The PEOPLE of the State of California, Plaintiff and Respondent, v. Homer E. REEG, Defendant and Appellant.
As recited in respondent's brief, ‘This matter purports to be an appeal from an order of the Superior Court of the State of California, in and for the County of Los Angeles, denying the appellant's motion to vacate and set aside the judgment (in the nature of a petition for writ of error coram nobis).
‘In an information filed by the District Attorney of Los Angeles County, appellant was charged in two counts with crimes of forgery and in a third count with the crime of grand theft. The information also charged appellant with having been convicted of the crimes of grand theft and burglary, felonies, for which he served terms of imprisonment in the state prison.
‘Upon arraignment, appellant moved to set aside the information. After a hearing, the motion was denied and appellant entered his plea of ‘Not Guilty.’ and denied the prior convictions alleged.
‘Before the matter came to trial another information was filed by the District Attorney for the County of Los Angeles, charging appellant with violation of Vehicle Code Section 239.
‘Appellant moved to set aside that information but his motion was denied and a plea of ‘Not Guilty’ was entered.
‘Subsequently, on motion of the People, both informations were consolidated, the charge of violation of Vehicle Code Section 239 being designated Count IV. Appellant's motion to dismiss Count IV on the ground of lack of jurisdiction, was denied.
‘After trial by jury appellant was found guilty on each of the four counts. Appellant's motion for new trial was set for hearing and a probation report was ordered.
‘Appellant's motion for new trial and to strike the Probation Officer's report was denied. Probation was denied and on December 9, 1955, appellant was sentenced to imprisonment in the state prison for the term prescribed by law on each count, the sentences as to Counts I, II and III to run concurrently with each other and the sentence as to Count IV to run consecutively to that imposed on Counts I, II and III.
‘On November 5, 1956, appellant filed his ‘Motion of Defendant to Vacate and Set Aside the Judgment of Conviction.’
‘The appellant stated the following grounds for his motion to vacate:
“I. The defendant was denied due process of law contrary to Art. I, section 3, and 13 of the California Constitution and the Fourteenth Amendment of the United States Constitution.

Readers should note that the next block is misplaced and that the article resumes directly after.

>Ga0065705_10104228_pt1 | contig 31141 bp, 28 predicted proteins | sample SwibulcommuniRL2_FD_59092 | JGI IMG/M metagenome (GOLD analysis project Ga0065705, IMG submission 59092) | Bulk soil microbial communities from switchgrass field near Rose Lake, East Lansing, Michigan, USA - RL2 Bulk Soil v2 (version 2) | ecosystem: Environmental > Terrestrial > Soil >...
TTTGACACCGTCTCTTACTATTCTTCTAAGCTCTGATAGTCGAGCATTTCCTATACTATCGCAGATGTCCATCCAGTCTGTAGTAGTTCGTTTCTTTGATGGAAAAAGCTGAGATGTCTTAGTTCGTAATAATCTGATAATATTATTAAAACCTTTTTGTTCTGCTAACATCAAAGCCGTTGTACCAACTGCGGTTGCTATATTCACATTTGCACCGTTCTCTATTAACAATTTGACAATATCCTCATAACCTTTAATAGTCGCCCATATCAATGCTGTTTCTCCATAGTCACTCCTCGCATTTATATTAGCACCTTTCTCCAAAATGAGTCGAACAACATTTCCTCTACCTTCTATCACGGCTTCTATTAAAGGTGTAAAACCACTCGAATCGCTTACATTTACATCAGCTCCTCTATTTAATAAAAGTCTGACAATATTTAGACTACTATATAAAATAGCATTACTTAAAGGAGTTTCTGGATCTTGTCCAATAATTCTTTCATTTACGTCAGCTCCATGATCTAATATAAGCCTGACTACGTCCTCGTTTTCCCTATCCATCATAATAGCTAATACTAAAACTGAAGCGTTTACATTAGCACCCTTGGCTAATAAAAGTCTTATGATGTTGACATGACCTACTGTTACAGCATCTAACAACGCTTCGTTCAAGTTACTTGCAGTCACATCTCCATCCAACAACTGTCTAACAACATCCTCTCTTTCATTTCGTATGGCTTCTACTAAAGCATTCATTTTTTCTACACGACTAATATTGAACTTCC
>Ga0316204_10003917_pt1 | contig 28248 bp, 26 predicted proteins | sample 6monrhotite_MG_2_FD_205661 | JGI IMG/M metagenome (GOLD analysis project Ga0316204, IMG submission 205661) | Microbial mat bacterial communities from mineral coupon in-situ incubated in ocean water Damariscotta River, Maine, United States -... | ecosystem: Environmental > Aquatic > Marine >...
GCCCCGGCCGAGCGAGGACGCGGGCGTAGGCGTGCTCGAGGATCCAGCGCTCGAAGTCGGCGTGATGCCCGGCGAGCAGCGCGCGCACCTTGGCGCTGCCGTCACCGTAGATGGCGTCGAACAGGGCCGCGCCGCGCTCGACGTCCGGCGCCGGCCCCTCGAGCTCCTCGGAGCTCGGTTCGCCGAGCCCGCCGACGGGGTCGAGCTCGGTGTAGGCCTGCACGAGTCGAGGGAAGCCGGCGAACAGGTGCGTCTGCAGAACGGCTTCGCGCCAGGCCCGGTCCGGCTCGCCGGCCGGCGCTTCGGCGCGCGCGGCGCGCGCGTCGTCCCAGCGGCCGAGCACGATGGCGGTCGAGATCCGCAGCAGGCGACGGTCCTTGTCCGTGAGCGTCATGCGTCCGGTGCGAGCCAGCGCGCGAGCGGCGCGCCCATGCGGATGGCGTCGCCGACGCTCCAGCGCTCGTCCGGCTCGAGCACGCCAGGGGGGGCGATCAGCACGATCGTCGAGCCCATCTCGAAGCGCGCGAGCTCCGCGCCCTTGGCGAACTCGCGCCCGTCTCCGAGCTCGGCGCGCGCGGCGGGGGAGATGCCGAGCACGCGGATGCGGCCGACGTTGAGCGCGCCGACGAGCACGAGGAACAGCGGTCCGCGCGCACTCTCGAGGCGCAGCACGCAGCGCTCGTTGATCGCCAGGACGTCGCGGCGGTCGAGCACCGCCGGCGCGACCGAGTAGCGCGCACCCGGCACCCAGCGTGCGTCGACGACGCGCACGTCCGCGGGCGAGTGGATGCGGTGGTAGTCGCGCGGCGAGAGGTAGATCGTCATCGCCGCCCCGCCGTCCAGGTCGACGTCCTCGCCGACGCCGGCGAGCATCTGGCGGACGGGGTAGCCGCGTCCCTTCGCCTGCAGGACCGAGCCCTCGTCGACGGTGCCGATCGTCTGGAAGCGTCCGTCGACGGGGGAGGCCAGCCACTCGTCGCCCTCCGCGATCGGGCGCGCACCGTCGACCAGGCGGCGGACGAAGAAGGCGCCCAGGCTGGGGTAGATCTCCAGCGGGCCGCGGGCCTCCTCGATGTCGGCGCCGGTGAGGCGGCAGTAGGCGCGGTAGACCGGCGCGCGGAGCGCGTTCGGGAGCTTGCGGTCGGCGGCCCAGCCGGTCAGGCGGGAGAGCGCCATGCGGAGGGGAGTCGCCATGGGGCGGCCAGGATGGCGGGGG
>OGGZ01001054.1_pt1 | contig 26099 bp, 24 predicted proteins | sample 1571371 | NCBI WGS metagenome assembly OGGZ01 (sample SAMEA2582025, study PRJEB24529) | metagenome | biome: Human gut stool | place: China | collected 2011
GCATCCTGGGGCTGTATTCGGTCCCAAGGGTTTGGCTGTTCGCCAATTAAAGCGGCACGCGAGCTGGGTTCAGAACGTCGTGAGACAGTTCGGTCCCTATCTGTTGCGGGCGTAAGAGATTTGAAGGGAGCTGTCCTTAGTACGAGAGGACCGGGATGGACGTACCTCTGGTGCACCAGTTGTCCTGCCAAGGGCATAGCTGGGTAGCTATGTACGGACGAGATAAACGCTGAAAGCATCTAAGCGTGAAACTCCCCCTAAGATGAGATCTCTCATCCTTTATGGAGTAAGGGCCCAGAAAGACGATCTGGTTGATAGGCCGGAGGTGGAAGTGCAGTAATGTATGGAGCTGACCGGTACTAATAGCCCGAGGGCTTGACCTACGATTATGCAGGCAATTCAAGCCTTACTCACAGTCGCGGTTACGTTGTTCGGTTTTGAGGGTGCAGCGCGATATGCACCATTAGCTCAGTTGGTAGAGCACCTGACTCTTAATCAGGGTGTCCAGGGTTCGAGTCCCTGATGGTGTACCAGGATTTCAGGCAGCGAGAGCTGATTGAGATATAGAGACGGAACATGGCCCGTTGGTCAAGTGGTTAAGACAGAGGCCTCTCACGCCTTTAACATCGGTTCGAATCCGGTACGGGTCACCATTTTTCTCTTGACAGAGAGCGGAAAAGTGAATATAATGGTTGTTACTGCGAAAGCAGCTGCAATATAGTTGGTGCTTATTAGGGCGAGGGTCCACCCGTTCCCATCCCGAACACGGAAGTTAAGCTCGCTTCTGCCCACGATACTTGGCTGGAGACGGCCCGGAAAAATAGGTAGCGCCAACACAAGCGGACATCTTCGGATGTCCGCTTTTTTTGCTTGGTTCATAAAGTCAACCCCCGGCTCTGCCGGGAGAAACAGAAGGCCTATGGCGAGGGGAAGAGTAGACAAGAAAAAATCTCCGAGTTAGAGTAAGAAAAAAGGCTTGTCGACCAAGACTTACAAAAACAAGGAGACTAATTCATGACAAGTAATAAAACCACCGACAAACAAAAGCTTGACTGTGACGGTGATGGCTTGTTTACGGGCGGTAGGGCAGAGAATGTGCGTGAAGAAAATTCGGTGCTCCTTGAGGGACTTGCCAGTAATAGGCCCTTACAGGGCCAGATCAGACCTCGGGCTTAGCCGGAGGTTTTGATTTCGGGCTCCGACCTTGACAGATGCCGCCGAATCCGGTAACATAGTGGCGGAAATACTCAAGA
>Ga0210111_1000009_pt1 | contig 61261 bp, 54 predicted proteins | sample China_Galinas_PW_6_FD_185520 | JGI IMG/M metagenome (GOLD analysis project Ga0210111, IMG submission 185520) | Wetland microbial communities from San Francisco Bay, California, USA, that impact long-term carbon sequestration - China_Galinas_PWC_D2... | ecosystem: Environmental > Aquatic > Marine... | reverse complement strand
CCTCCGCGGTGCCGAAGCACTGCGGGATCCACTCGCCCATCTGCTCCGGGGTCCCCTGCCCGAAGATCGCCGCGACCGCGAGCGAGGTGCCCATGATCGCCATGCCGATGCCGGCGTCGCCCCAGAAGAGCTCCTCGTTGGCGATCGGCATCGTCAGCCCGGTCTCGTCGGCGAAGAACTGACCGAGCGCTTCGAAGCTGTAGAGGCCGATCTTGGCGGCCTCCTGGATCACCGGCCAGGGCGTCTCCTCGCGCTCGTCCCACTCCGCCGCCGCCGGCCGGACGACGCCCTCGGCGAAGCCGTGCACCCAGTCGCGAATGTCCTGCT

“II. That the conviction was against the law and evidence and that the verdict was against the law and evidence.
“III. That the evidence as submitted was not sufficient to legally convict the defendant in that the corpus delicti of violation of section 470 P.C. and 487 P.C. was not established according to law.
“IV. That the defendant was denied a fair and speedy trial in violation of section 686 P.C. and 1382 P.C. and Art. I, section 13 of the California Constitution.
“V. That the District Attorney and Court committed predjudicial error in the Trial.'
‘On November 14, 1956, appellant's motion was denied by the court on the ground that the matters complained of should have been raised on motion for new trial or on appeal.
‘This appeal is taken from the order of the court denying the motion to vacate and set aside the judgment of conviction.
‘Cases hold the nonstatutory motion to set aside the judgment is the equivalent of a petition for writ of error coram nobis (People v. Larsen [144 Cal.App.2d 504, 301 P.2d 298]; People v. McCoy, 115 Cal.App.2d 565, 567 [252 P.2d 371]) and appellant so treats his motion in his opening brief on appeal.’
As pointed out by respondent and supported by the record, ‘The petition does not allege specific facts relied upon but merely asserts conclusions.’ ‘Mere allegations of ultimate facts or conclusions are not sufficient.’
‘In the instant case the ‘grounds' upon which appellant relies for relief are, essentially, insufficiency of the evidence to sustain the conviction, denial of a speedy trial, and prejudicial error of the District Attorney and the court. It is manifest that if these errors did occur they would necessarily be known to appellant at the time of trial. Yet his application for the writ was not filed until almost a year later, and it is devoid of any explanation for the delay.
‘This failure to show the exercise of diligence in seeking the relief requested warranted and required that the petition be denied. ‘People v. Remling [146 Cal.App.2d 476, 304 P.2d 97], People v. Ryan, 121 Cal.App.2d 651, 655 [263 P.2d 850]; People v. Malone, 96 Cal.App.2d 270, 272 [215 P.2d 109]; People v. Krout, 90 Cal.App.2d 205, 209 [202 P.2d 635].
‘In the Krout case, supra, the appellate court stated:
“Appellant's naive recital of what he did testify and of what he would testify upon a second trial concerning the events preceding and at the time of the trial discloses that he knew then everything that he knows now * * *. If his current statements were true, he could have prevented a judgment. (People v. Mendez, 28 Cal.2d 686, 688 (171 P.2d 425).) But his tactless delay for eight months, under the circumstances, forecloses him of all right to relief under his petition (for writ of error coram nobis). (Citing cases.)'
‘Thus, the appellant's motion was properly denied because it stated only conclusions and not the facts relied upon; because it failed to state grounds within the scope of the writ sought; and because it failed to show diligence on the part of appellant in seeking the relief requested.’
It is clearly evident that respondent's argument is supported by the record and the law. A review of the record reveals no prejudicial errors. The order is affirmed.
WHITE, P. J., and FOURT, J., concur.